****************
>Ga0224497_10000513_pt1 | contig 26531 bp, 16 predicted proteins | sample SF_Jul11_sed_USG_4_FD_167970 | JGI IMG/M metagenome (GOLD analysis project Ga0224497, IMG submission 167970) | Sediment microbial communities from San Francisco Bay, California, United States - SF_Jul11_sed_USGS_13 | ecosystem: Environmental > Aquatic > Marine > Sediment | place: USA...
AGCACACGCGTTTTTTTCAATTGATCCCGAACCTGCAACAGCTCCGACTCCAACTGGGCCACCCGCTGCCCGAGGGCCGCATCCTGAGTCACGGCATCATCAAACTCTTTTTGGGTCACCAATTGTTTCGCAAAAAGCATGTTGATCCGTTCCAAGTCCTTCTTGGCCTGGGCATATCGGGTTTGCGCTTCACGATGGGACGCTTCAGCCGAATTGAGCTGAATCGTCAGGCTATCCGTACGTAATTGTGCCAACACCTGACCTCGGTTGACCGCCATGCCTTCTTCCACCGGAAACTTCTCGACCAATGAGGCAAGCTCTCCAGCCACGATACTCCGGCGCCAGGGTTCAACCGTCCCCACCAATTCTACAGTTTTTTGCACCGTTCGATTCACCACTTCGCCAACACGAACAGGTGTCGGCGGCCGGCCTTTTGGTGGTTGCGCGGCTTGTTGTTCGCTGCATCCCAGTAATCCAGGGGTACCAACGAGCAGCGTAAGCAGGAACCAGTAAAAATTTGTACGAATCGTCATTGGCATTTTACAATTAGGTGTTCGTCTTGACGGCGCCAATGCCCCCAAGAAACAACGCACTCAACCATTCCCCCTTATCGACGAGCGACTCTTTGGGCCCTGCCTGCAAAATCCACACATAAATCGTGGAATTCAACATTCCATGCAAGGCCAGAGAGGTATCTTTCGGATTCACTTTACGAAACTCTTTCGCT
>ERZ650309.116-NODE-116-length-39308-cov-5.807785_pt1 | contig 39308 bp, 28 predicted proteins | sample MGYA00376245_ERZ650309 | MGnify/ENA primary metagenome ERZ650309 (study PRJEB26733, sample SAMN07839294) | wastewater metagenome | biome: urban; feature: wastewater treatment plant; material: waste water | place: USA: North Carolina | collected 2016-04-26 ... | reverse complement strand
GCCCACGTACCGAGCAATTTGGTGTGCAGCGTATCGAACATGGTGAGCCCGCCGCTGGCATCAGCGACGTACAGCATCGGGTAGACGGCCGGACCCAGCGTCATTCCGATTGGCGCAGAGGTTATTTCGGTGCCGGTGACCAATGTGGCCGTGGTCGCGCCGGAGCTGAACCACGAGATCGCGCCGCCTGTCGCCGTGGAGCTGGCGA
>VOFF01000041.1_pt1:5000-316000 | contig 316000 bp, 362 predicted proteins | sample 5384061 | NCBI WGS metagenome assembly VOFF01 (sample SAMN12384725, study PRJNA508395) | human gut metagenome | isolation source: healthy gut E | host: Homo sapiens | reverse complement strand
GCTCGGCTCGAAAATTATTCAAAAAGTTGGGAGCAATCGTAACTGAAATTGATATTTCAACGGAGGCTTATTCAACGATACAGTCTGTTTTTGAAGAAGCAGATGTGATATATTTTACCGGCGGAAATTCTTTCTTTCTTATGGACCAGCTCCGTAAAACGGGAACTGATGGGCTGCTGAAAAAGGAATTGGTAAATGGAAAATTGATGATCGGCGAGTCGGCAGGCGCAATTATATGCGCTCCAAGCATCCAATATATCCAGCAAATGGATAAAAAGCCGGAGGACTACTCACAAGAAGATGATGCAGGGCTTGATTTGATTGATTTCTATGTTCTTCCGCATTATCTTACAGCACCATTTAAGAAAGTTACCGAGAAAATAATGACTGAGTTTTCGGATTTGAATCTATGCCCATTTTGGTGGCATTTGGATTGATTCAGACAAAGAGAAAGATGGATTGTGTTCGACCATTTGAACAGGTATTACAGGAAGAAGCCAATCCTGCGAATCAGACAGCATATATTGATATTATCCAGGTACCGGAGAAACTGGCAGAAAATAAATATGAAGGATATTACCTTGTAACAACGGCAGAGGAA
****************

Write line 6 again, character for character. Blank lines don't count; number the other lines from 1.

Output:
GCTCGGCTCGAAAATTATTCAAAAAGTTGGGAGCAATCGTAACTGAAATTGATATTTCAACGGAGGCTTATTCAACGATACAGTCTGTTTTTGAAGAAGCAGATGTGATATATTTTACCGGCGGAAATTCTTTCTTTCTTATGGACCAGCTCCGTAAAACGGGAACTGATGGGCTGCTGAAAAAGGAATTGGTAAATGGAAAATTGATGATCGGCGAGTCGGCAGGCGCAATTATATGCGCTCCAAGCATCCAATATATCCAGCAAATGGATAAAAAGCCGGAGGACTACTCACAAGAAGATGATGCAGGGCTTGATTTGATTGATTTCTATGTTCTTCCGCATTATCTTACAGCACCATTTAAGAAAGTTACCGAGAAAATAATGACTGAGTTTTCGGATTTGAATCTATGCCCATTTTGGTGGCATTTGGATTGATTCAGACAAAGAGAAAGATGGATTGTGTTCGACCATTTGAACAGGTATTACAGGAAGAAGCCAATCCTGCGAATCAGACAGCATATATTGATATTATCCAGGTACCGGAGAAACTGGCAGAAAATAAATATGAAGGATATTACCTTGTAACAACGGCAGAGGAA